You may have heard the term hub, switch or router when someone was talking about their work or home network. You may be wondering which the correct device for your network is and what the differences between the devices are. Well here is your answer.
A hub is a device that connects all you networked devices such as computers and printers together through a common shared point of access (or hub). It will usually consist of 4 or more RJ45 ports. RJ45 ports are used with network cables. The most common network cable in use today is Category 5 or Cat5. The connector on the ends looks like a slightly larger phone jack. A hub connects all the devices on its ports together. When data arrives at one port, it is sent to the other ports so that all the devices can see all the information, commonly called packets. When used in a large environment this is not efficient because all the packets are being sent to all the devices on the network causing traffic and collisions.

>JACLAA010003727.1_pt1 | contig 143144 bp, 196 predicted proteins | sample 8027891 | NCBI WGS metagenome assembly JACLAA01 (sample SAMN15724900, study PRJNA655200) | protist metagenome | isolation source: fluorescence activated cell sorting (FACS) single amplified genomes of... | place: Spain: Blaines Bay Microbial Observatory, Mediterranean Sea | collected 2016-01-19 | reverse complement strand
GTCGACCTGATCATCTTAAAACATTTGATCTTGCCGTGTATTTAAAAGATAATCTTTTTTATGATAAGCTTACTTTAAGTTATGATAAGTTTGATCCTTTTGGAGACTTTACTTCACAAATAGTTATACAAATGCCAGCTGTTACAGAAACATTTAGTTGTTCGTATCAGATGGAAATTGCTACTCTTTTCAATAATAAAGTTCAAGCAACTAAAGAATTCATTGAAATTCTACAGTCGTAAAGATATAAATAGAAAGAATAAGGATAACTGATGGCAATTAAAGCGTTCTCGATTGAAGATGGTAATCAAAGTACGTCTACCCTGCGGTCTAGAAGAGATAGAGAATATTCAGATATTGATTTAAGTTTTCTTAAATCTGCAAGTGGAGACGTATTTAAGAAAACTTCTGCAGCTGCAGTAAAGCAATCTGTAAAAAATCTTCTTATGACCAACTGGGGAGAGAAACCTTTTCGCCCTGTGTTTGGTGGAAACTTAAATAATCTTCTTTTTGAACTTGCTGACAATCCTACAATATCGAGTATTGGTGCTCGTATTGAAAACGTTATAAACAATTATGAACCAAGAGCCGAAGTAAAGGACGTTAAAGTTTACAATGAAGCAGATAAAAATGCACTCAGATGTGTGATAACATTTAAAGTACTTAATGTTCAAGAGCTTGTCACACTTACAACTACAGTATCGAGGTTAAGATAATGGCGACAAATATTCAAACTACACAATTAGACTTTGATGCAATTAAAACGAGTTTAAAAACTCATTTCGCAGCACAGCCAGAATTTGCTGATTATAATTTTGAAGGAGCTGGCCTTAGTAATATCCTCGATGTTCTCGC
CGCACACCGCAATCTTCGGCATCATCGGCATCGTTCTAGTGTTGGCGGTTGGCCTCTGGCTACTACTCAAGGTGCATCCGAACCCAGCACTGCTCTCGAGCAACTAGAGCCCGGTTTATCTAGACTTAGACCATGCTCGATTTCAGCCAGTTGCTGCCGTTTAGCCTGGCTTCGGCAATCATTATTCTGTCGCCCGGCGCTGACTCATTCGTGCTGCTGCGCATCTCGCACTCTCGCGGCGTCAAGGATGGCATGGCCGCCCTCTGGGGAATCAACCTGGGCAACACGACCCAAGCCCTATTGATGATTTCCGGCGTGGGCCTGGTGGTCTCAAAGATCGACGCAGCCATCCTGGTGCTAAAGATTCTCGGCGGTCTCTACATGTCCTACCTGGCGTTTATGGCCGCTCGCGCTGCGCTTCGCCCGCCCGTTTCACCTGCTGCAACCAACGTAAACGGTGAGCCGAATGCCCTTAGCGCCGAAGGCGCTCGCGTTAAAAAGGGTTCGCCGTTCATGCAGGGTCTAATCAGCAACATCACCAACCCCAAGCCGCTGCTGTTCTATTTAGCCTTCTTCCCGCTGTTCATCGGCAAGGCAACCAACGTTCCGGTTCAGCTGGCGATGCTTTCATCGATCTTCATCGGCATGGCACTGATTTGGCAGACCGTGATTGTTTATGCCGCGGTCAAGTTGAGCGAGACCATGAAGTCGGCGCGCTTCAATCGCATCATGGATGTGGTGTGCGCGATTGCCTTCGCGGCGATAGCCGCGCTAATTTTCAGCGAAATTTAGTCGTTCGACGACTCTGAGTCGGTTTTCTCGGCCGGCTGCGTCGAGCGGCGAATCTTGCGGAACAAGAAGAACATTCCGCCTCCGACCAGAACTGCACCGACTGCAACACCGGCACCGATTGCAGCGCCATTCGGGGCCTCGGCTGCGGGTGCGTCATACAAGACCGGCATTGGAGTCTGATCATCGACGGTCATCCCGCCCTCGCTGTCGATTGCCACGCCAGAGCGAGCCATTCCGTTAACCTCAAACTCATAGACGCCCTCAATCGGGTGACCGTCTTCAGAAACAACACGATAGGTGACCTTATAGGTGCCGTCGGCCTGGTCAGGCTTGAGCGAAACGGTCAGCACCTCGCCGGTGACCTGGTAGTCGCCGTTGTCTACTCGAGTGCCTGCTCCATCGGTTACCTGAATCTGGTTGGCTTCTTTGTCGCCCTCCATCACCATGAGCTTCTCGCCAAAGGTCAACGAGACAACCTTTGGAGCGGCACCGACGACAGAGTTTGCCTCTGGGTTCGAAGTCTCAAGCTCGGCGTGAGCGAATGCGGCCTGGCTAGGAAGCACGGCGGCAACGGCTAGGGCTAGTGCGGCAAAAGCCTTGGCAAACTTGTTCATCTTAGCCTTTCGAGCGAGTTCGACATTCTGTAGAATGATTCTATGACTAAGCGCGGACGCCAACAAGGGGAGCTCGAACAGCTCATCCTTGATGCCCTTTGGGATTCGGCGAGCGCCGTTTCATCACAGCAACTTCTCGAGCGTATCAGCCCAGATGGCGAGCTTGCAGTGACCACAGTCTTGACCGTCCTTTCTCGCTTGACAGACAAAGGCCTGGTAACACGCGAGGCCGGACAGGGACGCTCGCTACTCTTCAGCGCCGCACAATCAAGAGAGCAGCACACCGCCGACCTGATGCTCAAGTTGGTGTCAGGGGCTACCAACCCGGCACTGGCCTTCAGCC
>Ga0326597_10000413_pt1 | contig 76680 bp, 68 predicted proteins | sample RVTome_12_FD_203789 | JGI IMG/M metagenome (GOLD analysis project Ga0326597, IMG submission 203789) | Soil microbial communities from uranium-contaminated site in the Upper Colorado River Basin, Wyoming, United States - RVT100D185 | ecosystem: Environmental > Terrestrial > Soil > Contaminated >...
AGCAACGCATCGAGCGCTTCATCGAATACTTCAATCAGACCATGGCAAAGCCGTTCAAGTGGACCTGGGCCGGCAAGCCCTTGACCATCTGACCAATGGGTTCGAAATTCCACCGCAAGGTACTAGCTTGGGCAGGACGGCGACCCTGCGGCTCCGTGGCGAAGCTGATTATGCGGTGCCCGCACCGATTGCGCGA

A switch is similar to a hub and servers generally the same purpose but is a bit smarter. It filters and forwards the packets on the same network so they go to where they are needed and not to every device. As a frame comes into the switch, the switch saves the originating MAC address and the originating port in the switch's MAC address table. The only time you will see traffic from other devices is when it is directed to the address of your computer.
A router forwards data packets to their destinations through a process known as routing. It transfers data between 2 separate networks such as your home network and the internet. A router communicates with other routers using routing protocols and then creates and maintains a routing table to keep track of what device is where. Routers use protocols such as ICMP to communicate with each other and configure the best route between any two hosts. Layer 3 switches can also route packets so keep that in mind when shopping for a switch.